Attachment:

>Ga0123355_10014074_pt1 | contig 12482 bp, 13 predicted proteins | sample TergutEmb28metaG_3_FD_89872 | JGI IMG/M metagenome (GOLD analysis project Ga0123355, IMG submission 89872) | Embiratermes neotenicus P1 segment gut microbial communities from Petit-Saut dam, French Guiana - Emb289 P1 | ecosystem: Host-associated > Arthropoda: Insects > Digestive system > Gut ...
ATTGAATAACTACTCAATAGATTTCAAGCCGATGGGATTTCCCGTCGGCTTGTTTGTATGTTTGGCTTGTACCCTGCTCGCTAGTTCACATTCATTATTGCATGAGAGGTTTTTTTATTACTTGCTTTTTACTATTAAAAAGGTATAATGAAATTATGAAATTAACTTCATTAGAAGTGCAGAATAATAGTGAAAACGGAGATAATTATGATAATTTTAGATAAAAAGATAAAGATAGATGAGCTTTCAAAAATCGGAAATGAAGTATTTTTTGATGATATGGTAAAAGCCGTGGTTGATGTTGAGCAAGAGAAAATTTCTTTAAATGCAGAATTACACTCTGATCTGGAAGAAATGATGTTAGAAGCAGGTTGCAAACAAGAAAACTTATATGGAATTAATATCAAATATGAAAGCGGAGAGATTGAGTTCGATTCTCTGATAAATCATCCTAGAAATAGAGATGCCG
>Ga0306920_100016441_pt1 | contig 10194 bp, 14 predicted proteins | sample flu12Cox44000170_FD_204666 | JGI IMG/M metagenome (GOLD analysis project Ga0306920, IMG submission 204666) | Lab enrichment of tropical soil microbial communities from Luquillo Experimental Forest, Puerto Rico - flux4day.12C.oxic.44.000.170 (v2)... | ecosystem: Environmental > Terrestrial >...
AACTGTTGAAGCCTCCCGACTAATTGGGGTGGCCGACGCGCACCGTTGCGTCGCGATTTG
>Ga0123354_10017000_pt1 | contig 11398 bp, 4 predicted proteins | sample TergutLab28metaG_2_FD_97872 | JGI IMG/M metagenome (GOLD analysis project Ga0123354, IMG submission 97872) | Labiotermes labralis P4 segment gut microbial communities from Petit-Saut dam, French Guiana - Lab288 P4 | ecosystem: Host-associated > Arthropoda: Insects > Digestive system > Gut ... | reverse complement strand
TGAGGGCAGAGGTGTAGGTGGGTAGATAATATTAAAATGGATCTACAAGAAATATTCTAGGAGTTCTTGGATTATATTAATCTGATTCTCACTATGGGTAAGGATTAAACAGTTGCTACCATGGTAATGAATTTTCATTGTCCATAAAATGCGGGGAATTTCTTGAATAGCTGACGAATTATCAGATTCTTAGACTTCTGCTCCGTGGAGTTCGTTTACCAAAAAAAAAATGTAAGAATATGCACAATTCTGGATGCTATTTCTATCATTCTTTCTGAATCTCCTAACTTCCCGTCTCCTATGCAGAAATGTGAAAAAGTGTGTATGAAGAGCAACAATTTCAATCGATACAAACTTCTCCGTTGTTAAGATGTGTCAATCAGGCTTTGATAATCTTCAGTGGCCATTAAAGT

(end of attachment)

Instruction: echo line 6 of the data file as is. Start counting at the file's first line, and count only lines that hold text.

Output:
TGAGGGCAGAGGTGTAGGTGGGTAGATAATATTAAAATGGATCTACAAGAAATATTCTAGGAGTTCTTGGATTATATTAATCTGATTCTCACTATGGGTAAGGATTAAACAGTTGCTACCATGGTAATGAATTTTCATTGTCCATAAAATGCGGGGAATTTCTTGAATAGCTGACGAATTATCAGATTCTTAGACTTCTGCTCCGTGGAGTTCGTTTACCAAAAAAAAAATGTAAGAATATGCACAATTCTGGATGCTATTTCTATCATTCTTTCTGAATCTCCTAACTTCCCGTCTCCTATGCAGAAATGTGAAAAAGTGTGTATGAAGAGCAACAATTTCAATCGATACAAACTTCTCCGTTGTTAAGATGTGTCAATCAGGCTTTGATAATCTTCAGTGGCCATTAAAGT